Make us your home page
Instagram

Today’s top headlines delivered to you daily.

(View our Privacy Policy)

Hernando County prepares oil spill response as tourism officials counter images 'Florida is closed'

BROOKSVILLE — Usually at this time of the year, Hernando's emergency response teams are getting out the hurricane plan in preparation for the start of the season next month.

Not this year.

Instead, they are using that plan and other emergency guides, as well as detailed information from the Coast Guard, to cobble together a response plan for the oil spill spreading in the gulf if it approaches Hernando's fragile coastline.

The development of that plan and close monitoring of the progress of the oil and the response elsewhere has been occupying Frank DeFrancesco's time in recent days. He heads up the county's team for hazardous materials, and that is what the spill, caused by BP's exploded oil platform the Deepwater Horizon, is considered.

Across Hernando County, officials and those with economic and environmental interests that revolve around the coastline are watching, waiting and planning for what might come in the days and weeks ahead.

DeFrancesco's work on an oil spill response plan borrows heavily from the detailed Coast Guard plans. The agency even provides a plan for volunteers including forms for volunteers to assess the level of oil contamination that has come ashore.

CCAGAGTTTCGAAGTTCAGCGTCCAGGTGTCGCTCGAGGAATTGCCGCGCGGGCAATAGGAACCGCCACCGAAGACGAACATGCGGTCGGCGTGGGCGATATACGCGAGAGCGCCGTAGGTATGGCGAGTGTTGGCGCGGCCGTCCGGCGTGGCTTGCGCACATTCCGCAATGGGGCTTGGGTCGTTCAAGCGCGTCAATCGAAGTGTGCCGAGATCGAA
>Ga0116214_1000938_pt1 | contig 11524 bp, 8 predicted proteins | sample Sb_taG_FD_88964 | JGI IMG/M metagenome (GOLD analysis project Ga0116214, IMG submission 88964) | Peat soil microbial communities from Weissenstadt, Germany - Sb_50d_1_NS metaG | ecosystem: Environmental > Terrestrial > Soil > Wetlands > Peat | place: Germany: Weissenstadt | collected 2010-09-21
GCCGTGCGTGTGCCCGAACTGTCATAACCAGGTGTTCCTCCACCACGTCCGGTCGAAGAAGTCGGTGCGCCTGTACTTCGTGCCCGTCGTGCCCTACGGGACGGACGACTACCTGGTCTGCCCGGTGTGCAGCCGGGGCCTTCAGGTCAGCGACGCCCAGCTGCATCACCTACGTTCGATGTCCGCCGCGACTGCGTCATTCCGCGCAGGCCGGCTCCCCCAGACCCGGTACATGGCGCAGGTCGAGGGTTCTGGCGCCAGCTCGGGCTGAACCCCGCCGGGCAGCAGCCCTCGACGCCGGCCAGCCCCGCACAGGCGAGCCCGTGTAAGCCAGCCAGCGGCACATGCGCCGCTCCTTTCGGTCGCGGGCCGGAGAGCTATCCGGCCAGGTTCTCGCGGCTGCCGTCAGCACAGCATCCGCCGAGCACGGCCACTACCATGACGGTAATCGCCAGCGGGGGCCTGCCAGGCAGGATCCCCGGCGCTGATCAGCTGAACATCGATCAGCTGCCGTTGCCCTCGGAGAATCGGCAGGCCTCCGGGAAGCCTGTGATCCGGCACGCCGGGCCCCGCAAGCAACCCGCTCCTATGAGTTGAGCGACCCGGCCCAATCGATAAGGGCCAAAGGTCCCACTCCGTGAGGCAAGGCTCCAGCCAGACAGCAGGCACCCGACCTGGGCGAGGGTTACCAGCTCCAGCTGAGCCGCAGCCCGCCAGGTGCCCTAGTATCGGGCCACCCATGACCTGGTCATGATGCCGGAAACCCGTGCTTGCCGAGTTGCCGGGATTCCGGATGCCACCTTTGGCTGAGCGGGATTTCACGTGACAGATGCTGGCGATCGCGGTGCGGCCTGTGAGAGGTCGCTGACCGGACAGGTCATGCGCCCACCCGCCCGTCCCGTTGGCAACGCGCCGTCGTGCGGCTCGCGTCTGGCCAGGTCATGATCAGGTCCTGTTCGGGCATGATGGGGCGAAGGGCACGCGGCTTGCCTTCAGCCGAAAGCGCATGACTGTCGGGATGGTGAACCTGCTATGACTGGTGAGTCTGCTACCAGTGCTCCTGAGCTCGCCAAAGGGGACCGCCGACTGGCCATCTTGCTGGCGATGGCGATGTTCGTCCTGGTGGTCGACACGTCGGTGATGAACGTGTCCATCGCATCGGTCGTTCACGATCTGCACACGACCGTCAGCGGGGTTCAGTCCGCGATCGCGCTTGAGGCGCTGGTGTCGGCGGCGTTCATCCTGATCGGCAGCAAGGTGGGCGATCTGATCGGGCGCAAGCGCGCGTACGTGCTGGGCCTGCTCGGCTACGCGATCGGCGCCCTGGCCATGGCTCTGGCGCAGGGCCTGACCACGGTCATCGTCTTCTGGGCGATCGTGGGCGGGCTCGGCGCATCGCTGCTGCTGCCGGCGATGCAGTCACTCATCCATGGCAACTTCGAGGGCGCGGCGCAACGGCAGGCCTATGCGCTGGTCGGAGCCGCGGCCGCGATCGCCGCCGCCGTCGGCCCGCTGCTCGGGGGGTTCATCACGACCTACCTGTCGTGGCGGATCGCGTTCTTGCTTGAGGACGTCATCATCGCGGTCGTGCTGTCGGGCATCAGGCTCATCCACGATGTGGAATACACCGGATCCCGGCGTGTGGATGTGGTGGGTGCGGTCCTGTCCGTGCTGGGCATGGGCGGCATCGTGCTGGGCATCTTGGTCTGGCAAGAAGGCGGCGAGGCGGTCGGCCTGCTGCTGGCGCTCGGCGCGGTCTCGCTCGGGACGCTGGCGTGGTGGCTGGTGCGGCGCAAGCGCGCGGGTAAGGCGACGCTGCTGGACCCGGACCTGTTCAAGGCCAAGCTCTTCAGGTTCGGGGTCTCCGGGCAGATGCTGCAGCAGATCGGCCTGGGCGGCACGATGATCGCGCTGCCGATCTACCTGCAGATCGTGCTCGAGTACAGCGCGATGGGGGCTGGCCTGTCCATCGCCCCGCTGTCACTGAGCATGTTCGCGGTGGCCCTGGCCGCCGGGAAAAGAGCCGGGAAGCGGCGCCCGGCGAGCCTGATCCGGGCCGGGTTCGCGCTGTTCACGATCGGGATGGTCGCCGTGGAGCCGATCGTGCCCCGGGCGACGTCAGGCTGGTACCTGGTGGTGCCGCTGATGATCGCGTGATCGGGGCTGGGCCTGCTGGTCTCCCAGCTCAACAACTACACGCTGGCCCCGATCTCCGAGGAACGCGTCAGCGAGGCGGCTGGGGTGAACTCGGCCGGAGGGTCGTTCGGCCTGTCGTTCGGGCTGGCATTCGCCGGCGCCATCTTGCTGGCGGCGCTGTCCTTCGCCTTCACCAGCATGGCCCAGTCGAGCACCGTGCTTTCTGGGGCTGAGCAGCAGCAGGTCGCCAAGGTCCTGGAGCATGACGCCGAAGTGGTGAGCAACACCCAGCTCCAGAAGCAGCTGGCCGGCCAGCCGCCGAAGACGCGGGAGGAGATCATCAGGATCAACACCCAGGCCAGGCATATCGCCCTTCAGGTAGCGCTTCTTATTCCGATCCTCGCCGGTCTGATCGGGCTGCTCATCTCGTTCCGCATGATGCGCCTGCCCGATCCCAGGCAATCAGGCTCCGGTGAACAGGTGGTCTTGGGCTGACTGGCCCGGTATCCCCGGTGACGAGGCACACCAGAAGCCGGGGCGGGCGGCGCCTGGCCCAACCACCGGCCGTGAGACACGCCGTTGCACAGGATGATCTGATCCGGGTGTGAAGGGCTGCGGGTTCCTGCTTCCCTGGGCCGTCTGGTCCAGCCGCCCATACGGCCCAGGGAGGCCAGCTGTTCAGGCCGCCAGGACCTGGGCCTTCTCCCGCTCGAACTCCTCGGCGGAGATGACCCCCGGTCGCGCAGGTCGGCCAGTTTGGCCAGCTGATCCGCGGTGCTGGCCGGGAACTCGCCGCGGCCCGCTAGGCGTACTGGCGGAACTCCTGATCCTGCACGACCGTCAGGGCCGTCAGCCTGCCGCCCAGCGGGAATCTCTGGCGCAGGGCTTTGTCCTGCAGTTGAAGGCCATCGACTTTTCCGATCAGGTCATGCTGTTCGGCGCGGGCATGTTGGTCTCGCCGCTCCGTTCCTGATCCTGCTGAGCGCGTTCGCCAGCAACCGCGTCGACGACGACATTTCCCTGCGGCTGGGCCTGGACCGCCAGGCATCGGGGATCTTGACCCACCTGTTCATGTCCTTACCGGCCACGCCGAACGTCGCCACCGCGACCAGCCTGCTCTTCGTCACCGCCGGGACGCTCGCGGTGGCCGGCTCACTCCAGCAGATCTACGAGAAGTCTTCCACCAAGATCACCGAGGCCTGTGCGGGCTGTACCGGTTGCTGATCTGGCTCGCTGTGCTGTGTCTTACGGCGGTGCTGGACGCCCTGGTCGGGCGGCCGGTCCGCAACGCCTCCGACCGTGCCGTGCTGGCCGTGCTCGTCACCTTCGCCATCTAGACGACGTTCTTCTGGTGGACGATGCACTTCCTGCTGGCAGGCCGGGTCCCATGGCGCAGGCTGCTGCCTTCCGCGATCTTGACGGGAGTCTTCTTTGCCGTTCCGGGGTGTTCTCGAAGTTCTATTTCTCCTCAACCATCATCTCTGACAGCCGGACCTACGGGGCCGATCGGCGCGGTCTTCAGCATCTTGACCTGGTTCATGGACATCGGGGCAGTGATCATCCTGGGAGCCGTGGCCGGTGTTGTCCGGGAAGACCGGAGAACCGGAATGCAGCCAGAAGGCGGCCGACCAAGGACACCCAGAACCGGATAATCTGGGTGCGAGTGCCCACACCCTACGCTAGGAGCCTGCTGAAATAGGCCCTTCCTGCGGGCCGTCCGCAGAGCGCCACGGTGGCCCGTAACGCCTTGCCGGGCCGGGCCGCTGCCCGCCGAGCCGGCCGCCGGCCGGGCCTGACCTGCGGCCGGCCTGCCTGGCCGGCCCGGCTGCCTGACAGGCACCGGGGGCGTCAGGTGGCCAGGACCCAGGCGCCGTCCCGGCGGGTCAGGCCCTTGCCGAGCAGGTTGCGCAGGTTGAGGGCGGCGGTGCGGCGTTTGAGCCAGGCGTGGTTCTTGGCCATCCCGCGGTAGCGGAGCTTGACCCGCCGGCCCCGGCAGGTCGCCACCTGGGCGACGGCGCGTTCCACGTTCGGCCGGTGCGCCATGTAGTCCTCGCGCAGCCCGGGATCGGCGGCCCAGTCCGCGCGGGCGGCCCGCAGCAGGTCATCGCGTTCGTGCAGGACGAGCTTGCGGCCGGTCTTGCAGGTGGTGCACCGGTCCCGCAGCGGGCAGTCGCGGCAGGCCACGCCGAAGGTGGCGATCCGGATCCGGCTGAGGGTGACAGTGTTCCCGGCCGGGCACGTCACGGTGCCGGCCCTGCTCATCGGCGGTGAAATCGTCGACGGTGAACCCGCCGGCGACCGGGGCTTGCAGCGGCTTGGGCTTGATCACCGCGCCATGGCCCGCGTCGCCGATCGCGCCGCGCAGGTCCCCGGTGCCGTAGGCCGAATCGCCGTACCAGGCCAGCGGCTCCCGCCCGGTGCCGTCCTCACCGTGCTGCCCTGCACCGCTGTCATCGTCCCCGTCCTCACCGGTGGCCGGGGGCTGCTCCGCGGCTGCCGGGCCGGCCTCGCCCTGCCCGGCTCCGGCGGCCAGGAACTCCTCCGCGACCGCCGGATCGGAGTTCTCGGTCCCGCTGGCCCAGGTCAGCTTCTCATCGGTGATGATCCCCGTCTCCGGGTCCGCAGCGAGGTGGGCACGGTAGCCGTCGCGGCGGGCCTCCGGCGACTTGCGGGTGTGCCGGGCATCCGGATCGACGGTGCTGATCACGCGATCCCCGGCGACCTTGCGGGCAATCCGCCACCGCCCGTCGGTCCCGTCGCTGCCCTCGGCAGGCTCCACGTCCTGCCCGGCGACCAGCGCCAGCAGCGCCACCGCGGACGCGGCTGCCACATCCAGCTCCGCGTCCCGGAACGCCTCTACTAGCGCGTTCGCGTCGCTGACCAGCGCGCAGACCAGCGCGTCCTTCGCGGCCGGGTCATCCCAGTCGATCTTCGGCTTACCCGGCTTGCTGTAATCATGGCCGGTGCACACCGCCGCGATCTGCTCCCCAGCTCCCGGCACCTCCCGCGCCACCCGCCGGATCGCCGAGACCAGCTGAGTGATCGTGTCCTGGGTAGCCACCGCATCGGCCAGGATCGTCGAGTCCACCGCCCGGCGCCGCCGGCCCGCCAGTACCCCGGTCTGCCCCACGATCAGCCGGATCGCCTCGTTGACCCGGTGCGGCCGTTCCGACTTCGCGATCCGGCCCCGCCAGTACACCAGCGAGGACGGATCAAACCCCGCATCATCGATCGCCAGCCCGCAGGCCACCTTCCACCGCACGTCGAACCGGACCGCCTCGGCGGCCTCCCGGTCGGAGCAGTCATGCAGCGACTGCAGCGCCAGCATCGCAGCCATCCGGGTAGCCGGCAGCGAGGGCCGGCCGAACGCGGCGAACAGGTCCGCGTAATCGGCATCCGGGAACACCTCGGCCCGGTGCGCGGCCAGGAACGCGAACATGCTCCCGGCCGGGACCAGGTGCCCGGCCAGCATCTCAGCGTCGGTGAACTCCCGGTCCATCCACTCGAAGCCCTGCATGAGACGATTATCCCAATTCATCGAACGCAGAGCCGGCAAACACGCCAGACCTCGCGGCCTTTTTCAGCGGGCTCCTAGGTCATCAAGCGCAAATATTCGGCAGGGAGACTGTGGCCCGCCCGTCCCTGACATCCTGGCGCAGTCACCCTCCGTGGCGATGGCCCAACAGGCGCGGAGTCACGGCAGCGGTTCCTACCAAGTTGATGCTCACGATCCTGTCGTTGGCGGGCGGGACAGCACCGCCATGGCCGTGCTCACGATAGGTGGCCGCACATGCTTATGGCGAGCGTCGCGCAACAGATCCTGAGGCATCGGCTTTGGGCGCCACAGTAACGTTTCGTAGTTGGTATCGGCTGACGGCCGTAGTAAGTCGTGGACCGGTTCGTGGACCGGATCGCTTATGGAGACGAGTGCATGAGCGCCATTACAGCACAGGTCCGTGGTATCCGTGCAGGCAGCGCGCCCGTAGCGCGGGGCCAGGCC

The documents describe the difference between a film of oil and oil stain and a coating of oil. They provide a volunteer shoreline assessment checklist where they can list what they found: tar balls, patties or mousse.

When DeFrancesco is done, the county's plan will describe how it will use booms to block the oil, how they will sample and the structure of a command system.

"We're not recreating the wheel,'' he said.

County departments that might need to be involved in the preparation have also been contacted. For example, risk management was told to document the current condition of any county-owned properties along the coast. BP has promised reimbursement for damages and such "before" pictures are going to be needed to make a claim.

The county's waterfront property owners will also need to do the same thing and details of how that should work will be provided when the involved agencies release a media packet in the coming days, DeFrancesco said.

Officials are also considering instructing boat owners along the coast to remove their boats from the water if the oil threatens. Chuck Morton, the chairman of the Port Authority and a waterfront boat owner, said it only makes sense to remove boats from the water now that they aren't going to be used for awhile.

Plans are already in the works to cordon off an area on Jenkins Creek, if needed, to provide a place for any manatees, dolphins or turtles that might need medical attention. "We can block Jenkins Creek pretty effectively,'' Morton said.

Also the owner of hotel units on the water, he said he has not seen anyone cancel bookings because of the spill. Morton was also confident that, even if the coast sees some impact, the push of the springs will keep the Weeki Wachee River open for recreation and tourists by preventing oil from coming into the river.

While others are working to plan the county's response if oil approaches, Sue Rupe, the county's tourism development coordinator, was working just as hard to get the word out that no oil is here now and Hernando is still an attractive destination.